Capitol Comments

According to new data from the Census Bureau's Annual Survey of Public Employment and Payroll, state and local governments lost 203,321 jobs last year. John Lonski, chief economist for Moody's Capital Markets Research told Reuters that “we are looking at the worst contraction of state and local government employment since 1981.”

According to reports released today by the Bureau of Economic Analysis, national personal income increased by $42.4 billion – or 0.3% - in July compared to June. Personal consumption also went up in July, increasing by 0.8%. Growth rates in July were similar to those in June, when personal income increased $27.7 billion, or 0.2%, and personal consumption was up 0.1%.  Personal income was up 5% over July 2010.  

According to the Congressional Budget Office, the $825 billion stimulus law (ARRA) enacted in February 2009 has had a significant impact on the economy, including levels of employment. The CBO estimates that  ARRA’s policies had a number of effects in the second quarter of calendar year 2011, when compared with what would have occurred had the stimulus not passed, including an increase in GDP, a lower unemployment rate, an increase in the number of people employed and an increase in the number of jobs.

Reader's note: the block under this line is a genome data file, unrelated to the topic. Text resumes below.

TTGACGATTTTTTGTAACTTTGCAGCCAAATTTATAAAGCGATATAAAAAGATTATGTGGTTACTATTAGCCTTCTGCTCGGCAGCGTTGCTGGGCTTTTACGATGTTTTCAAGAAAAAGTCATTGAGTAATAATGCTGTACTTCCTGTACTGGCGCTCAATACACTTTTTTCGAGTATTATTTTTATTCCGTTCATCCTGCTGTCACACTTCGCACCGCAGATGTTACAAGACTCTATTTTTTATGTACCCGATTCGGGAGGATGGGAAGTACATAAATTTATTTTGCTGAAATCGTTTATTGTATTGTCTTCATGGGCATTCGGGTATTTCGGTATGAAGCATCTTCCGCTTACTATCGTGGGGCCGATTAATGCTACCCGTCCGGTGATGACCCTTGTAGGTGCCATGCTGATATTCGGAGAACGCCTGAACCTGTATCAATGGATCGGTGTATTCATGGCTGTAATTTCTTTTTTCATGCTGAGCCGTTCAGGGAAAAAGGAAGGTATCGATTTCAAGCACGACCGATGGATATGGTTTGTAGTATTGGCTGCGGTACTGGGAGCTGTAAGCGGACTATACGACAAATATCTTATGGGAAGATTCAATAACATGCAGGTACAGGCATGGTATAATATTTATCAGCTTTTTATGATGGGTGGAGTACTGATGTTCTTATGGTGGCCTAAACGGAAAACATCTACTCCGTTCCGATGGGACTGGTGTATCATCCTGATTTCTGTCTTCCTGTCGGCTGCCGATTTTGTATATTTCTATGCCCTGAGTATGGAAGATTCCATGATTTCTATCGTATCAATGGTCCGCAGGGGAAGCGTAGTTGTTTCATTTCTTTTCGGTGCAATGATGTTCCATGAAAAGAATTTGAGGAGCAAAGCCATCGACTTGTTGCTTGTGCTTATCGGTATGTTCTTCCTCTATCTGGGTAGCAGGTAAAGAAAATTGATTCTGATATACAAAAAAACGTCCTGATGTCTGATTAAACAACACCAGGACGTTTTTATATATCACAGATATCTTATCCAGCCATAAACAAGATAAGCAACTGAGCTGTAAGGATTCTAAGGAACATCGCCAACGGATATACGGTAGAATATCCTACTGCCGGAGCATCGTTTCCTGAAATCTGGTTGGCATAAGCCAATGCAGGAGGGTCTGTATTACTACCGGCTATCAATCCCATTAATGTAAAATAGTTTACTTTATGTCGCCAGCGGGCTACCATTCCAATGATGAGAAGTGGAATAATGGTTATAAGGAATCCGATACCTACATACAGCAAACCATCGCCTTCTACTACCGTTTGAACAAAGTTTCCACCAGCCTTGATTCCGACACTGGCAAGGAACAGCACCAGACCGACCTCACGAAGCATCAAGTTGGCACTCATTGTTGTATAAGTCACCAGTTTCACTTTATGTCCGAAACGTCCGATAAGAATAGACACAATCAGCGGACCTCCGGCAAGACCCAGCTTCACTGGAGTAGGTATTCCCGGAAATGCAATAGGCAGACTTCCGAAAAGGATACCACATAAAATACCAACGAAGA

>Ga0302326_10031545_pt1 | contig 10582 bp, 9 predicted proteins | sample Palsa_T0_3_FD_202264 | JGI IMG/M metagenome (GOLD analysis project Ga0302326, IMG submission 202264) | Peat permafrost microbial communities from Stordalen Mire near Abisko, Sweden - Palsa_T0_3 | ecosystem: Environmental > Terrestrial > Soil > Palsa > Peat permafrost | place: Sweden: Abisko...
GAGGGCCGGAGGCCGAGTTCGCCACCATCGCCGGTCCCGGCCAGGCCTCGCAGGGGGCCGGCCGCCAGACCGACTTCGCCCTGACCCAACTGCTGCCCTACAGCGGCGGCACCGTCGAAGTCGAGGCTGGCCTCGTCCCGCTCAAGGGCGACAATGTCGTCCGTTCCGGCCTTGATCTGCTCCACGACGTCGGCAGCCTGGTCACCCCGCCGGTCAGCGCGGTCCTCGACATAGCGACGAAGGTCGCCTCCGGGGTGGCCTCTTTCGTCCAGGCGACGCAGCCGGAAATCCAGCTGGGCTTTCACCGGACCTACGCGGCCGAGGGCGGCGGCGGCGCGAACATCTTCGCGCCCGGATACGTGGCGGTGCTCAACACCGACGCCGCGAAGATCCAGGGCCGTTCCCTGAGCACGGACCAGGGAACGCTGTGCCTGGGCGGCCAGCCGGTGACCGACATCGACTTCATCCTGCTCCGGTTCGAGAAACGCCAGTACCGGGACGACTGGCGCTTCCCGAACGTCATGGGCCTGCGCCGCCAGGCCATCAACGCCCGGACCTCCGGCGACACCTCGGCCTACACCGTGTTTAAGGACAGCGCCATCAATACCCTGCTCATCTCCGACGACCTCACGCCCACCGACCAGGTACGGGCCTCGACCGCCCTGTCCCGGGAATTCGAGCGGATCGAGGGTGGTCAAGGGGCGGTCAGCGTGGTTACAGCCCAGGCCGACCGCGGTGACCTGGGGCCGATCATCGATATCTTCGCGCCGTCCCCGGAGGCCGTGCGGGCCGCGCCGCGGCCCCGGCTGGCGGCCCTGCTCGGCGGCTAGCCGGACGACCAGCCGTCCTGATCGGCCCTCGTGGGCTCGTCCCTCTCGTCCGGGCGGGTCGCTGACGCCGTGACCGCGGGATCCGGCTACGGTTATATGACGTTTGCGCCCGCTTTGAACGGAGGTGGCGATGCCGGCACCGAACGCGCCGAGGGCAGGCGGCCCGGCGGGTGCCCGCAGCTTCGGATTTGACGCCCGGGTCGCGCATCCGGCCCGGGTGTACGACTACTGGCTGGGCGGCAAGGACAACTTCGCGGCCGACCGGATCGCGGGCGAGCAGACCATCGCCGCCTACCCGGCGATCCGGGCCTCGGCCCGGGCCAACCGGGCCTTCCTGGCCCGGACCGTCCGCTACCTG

On August 22, 1996, President Bill Clinton signed into law an historic overhaul of the country’s welfare programs. Fifteen years later, during one of the most prolonged economic downturns in U.S. history, some states are actually seeing declines in the number of their citizens accessing TANF - Temporary Assistance for Needy Families - which is the nation’s cash assistance program for poor families with children.

As the national unemployment rate hovers around 9.1% and with state unemployment rates as high as 12.9 percent, states are still struggling to pay out unemployment benefits. In September 2006, Michigan became the first state in recent history to borrow money from the federal government so that it could continue to send out unemployment checks. Now, 28 states plus the Virgin Islands are currently borrowing money and next month, many will have to start paying interest on those loans.  For most, the bill will be in the millions of dollars.